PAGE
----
Tuesday, June 23, 2009

Me: laziest housewife I know (Part 2)

Son's school sports day today. We had the best weather and son was amazingly positive today.

Two mothers came up to congratulate me on his achievement in gaining the Chief Scout's Silver Award (mentioned by the Headmaster in the school bulletin last week).

Somehow we got round to talking about my making him tidy up from a very young age. This is really the 'luxury' of a stay-at-home mother. (One mum expressed how because she always had an au pair, her son never had a chance to do this.)

I had the choice of tidying up for him and get it over and done with in two minutes, or making my son learn how to do it, even if it took 20 minutes. I opted for the latter.

When life got a bit messy I used to say, "Let's see if you could put five toys back in the box."

He would then count five toys into the box. "OK, I think we need to put another seven in."

Sometimes it was nine, ten, or whatever number of toys. Sometimes it was five green colour toys (eg five green blocks), or six black cars, or something like that. So 'putting away' was in fact a lesson in counting and distinguishing colours, shapes, etc.

We started doing this from the time he was a toddler. Now that he is a bit older he has to tidy his own room. It's often in a bit of a mess, but there are times when we have to -- together -- sort the stacks of books and magazines on the floor, etc. He still needs help, of course, in reaching the higher shelves and strength is pushing books aside, etc. But the principle is that he understands what being 'tidy' means.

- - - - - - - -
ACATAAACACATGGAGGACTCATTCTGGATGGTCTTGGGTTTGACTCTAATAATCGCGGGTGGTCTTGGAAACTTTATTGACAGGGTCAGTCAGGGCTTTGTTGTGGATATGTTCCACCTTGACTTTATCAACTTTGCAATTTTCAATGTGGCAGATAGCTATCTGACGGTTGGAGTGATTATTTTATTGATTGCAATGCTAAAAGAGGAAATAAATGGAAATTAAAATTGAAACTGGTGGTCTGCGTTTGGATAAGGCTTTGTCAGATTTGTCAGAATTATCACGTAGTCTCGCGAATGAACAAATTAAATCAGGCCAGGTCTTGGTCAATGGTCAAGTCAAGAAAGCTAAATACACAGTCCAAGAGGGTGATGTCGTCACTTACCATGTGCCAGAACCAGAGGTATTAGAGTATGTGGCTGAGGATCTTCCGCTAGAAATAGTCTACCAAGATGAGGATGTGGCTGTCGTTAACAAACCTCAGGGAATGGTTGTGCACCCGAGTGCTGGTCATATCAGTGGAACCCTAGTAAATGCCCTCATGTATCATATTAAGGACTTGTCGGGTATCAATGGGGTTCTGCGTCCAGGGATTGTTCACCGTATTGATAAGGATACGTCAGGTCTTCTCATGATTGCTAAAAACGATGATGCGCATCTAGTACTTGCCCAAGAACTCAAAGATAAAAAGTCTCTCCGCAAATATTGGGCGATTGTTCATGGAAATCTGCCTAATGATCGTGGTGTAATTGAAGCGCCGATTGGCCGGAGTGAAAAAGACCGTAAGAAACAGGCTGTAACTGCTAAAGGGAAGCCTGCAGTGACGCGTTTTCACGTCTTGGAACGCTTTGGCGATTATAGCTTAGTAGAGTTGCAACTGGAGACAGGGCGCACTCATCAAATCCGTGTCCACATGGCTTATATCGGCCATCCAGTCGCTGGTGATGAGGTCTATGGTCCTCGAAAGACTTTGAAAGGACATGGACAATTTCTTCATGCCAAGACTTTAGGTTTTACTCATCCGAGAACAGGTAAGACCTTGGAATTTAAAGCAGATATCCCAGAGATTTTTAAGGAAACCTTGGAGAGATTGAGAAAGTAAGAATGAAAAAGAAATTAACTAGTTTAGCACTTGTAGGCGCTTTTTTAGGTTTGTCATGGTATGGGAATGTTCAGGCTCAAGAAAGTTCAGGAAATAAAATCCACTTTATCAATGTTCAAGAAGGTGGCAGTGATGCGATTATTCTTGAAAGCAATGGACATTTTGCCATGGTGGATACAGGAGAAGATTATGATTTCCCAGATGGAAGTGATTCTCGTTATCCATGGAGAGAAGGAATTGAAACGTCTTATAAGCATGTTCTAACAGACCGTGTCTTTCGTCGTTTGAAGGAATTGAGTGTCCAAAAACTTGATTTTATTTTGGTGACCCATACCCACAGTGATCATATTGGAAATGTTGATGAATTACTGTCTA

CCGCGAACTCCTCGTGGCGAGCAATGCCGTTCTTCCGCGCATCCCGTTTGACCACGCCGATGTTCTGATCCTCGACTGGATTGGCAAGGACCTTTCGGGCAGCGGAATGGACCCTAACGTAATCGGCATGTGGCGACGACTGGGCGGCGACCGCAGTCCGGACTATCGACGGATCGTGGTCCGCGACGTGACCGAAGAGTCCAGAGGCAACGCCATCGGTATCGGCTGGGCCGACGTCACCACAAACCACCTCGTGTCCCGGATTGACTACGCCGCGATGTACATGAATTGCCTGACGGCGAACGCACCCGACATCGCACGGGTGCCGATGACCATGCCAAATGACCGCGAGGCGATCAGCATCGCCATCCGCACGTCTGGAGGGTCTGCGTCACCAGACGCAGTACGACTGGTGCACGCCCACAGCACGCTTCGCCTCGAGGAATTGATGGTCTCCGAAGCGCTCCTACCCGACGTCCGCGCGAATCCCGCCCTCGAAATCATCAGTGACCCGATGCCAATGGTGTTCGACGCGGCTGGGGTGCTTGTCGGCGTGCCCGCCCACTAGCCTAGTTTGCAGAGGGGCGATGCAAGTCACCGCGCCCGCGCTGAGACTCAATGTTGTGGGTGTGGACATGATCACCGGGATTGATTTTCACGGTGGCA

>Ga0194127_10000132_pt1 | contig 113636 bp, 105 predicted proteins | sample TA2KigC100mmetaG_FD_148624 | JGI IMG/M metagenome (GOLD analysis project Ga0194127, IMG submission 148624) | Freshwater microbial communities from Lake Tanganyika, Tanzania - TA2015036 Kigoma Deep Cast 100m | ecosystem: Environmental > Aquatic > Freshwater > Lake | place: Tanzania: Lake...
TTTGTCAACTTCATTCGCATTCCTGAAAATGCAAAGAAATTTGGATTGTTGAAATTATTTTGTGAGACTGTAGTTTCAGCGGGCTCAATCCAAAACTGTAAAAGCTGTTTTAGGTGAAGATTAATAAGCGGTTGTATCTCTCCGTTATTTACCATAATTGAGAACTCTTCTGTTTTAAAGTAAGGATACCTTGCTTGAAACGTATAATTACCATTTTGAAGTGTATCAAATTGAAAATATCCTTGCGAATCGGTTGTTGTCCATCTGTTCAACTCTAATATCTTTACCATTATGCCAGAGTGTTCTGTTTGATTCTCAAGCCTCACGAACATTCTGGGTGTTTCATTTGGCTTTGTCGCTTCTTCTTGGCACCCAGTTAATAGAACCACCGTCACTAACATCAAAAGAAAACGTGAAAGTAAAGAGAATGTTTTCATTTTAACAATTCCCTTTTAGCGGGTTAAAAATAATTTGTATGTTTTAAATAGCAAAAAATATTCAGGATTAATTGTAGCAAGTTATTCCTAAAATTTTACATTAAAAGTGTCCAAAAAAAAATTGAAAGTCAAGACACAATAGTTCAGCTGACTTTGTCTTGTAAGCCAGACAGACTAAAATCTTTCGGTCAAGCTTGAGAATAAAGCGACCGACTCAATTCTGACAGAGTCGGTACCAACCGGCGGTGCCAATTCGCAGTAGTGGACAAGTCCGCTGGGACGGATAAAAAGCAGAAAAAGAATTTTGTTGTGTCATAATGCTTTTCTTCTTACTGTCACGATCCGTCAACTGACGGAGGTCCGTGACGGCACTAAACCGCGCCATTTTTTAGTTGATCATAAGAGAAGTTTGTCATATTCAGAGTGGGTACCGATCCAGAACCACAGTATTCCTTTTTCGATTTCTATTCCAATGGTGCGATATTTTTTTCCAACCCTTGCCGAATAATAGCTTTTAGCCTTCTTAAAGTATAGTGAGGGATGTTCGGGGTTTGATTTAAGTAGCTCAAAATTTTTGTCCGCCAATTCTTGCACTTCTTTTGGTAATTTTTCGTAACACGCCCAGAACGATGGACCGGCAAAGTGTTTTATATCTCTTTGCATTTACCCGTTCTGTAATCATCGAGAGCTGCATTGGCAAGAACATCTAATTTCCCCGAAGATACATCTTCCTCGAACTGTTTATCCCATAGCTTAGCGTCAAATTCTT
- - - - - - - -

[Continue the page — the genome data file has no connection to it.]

'Tidy' does not mean 'spotless' in our house.

By the age of two he could read and understand numbers. Walking to the supermarket took a very long time as we would pick a colour of car (eg red) and when we found one that is parked, he would go and read the numbers and letters on the number plate.

I used to think -- when I was single -- how annoying it was that people took their children to do the shopping. Children tend to misbehave there, don't they? Shopping is 'grown up work'. Why involve the children?

Then I learned that shopping is a great opportunity for children to learn, "Up a bit. To the left," for example, when looking for a particular item. Sometimes they are looking for a picture. Sometimes they are looking for a letter or word they could decipher. Either way, it reinforces the idea that the ability to read is useful.

Then there are the big aisle numbers on display. "We are at aisle 6 and the butter we need is at aisle 11, in which direction should we walk?" Not only does the child need to recognize numbers, he has to understand sequence -- ascending and descending orders.

Then we have "Mum needs six apples. You have two in your hands, how many more do we need?" So you see, our shopping trips could take some time.

All too soon I found him working out in his head the total cost of what I was buying, and the change I should be getting back from the cashier.

Does it matter if my house is untidy and my meals may be late??

Topic at dinner tonight, while trying to cut a rather large muffin: the difference between a sector and a segment, and he went on to tell us that a tangent at the point it touches the circle is always 90 degrees to the radius.

Me: laziest housewife I know (Part 1)

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